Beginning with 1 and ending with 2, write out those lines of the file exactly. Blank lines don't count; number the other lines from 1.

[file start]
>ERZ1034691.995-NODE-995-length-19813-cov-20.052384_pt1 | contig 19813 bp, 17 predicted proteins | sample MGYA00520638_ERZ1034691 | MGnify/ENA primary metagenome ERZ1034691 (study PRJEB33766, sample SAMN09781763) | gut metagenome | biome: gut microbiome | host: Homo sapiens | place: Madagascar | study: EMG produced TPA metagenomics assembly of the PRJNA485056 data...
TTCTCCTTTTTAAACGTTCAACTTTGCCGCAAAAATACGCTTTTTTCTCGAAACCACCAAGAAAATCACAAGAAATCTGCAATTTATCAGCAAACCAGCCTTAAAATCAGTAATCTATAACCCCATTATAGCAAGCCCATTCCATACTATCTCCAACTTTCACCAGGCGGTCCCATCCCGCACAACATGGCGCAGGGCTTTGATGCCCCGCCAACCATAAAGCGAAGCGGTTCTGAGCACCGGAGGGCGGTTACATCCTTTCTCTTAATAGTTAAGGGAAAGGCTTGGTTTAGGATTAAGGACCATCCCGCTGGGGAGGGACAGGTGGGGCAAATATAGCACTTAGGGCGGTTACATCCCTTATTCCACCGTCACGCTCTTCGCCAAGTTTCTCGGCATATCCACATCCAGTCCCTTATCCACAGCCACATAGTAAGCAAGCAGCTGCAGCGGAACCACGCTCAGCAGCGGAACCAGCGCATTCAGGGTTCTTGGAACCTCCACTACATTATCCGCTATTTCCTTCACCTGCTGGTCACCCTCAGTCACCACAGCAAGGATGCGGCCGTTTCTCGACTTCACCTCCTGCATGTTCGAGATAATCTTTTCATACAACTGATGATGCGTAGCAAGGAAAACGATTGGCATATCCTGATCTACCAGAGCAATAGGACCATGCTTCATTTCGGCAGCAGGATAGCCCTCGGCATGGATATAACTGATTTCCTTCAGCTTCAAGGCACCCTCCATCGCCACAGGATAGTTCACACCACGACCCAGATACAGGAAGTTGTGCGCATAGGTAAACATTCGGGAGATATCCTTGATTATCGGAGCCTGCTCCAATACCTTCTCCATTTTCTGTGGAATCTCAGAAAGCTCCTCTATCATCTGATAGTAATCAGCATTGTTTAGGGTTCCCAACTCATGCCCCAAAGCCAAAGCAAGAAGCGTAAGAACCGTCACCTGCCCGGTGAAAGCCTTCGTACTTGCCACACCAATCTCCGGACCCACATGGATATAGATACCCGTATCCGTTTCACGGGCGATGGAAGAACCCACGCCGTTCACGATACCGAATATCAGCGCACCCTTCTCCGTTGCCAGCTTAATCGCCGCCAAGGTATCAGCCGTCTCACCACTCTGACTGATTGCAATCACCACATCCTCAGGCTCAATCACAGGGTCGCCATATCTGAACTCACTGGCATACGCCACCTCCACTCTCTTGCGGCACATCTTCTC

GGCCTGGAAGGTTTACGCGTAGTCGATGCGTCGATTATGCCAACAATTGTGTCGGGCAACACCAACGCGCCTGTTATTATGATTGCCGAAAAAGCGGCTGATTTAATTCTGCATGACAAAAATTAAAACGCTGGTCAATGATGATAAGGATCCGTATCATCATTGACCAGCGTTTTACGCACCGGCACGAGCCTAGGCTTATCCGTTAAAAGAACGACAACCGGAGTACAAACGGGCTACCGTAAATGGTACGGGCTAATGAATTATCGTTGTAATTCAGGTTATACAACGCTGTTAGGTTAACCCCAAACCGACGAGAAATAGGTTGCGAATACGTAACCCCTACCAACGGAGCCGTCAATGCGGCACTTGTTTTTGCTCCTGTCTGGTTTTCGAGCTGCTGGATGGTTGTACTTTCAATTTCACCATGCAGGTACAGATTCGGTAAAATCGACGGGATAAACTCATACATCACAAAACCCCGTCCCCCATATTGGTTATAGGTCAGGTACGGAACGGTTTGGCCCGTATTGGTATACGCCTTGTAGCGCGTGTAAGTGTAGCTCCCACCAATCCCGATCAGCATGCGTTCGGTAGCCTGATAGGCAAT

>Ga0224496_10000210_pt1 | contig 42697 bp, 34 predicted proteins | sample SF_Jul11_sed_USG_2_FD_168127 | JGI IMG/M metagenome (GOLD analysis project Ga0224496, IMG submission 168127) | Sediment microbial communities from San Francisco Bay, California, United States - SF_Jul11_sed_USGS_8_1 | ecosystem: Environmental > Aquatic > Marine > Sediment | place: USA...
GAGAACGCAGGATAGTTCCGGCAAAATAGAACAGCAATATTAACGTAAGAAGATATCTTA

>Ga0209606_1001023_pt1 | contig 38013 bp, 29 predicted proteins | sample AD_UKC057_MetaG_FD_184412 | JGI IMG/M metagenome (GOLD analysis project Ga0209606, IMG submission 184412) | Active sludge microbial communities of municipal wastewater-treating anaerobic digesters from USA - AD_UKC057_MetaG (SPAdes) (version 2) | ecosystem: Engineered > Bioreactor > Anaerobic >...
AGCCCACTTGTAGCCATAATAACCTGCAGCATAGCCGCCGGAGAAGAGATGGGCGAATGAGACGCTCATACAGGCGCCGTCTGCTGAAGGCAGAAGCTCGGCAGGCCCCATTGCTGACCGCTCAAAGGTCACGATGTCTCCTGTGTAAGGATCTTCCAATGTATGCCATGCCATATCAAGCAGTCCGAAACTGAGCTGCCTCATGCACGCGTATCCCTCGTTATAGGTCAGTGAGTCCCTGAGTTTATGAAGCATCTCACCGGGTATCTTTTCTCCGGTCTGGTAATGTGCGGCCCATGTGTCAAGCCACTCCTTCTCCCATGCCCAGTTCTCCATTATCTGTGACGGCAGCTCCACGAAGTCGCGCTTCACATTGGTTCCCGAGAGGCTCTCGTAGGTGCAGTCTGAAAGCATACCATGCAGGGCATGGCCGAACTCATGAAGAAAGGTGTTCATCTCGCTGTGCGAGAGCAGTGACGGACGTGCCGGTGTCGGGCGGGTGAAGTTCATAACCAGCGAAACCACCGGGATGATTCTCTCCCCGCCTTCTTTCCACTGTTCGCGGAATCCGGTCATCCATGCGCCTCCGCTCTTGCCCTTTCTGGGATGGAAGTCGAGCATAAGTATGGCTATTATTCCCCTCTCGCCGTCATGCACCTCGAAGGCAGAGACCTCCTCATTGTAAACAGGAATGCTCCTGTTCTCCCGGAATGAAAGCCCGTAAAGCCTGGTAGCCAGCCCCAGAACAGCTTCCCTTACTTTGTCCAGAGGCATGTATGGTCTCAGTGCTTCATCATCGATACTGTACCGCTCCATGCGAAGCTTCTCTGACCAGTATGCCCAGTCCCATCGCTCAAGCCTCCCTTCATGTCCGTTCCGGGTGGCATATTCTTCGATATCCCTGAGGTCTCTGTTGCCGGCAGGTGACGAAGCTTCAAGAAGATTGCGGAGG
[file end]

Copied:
>ERZ1034691.995-NODE-995-length-19813-cov-20.052384_pt1 | contig 19813 bp, 17 predicted proteins | sample MGYA00520638_ERZ1034691 | MGnify/ENA primary metagenome ERZ1034691 (study PRJEB33766, sample SAMN09781763) | gut metagenome | biome: gut microbiome | host: Homo sapiens | place: Madagascar | study: EMG produced TPA metagenomics assembly of the PRJNA485056 data...
TTCTCCTTTTTAAACGTTCAACTTTGCCGCAAAAATACGCTTTTTTCTCGAAACCACCAAGAAAATCACAAGAAATCTGCAATTTATCAGCAAACCAGCCTTAAAATCAGTAATCTATAACCCCATTATAGCAAGCCCATTCCATACTATCTCCAACTTTCACCAGGCGGTCCCATCCCGCACAACATGGCGCAGGGCTTTGATGCCCCGCCAACCATAAAGCGAAGCGGTTCTGAGCACCGGAGGGCGGTTACATCCTTTCTCTTAATAGTTAAGGGAAAGGCTTGGTTTAGGATTAAGGACCATCCCGCTGGGGAGGGACAGGTGGGGCAAATATAGCACTTAGGGCGGTTACATCCCTTATTCCACCGTCACGCTCTTCGCCAAGTTTCTCGGCATATCCACATCCAGTCCCTTATCCACAGCCACATAGTAAGCAAGCAGCTGCAGCGGAACCACGCTCAGCAGCGGAACCAGCGCATTCAGGGTTCTTGGAACCTCCACTACATTATCCGCTATTTCCTTCACCTGCTGGTCACCCTCAGTCACCACAGCAAGGATGCGGCCGTTTCTCGACTTCACCTCCTGCATGTTCGAGATAATCTTTTCATACAACTGATGATGCGTAGCAAGGAAAACGATTGGCATATCCTGATCTACCAGAGCAATAGGACCATGCTTCATTTCGGCAGCAGGATAGCCCTCGGCATGGATATAACTGATTTCCTTCAGCTTCAAGGCACCCTCCATCGCCACAGGATAGTTCACACCACGACCCAGATACAGGAAGTTGTGCGCATAGGTAAACATTCGGGAGATATCCTTGATTATCGGAGCCTGCTCCAATACCTTCTCCATTTTCTGTGGAATCTCAGAAAGCTCCTCTATCATCTGATAGTAATCAGCATTGTTTAGGGTTCCCAACTCATGCCCCAAAGCCAAAGCAAGAAGCGTAAGAACCGTCACCTGCCCGGTGAAAGCCTTCGTACTTGCCACACCAATCTCCGGACCCACATGGATATAGATACCCGTATCCGTTTCACGGGCGATGGAAGAACCCACGCCGTTCACGATACCGAATATCAGCGCACCCTTCTCCGTTGCCAGCTTAATCGCCGCCAAGGTATCAGCCGTCTCACCACTCTGACTGATTGCAATCACCACATCCTCAGGCTCAATCACAGGGTCGCCATATCTGAACTCACTGGCATACGCCACCTCCACTCTCTTGCGGCACATCTTCTC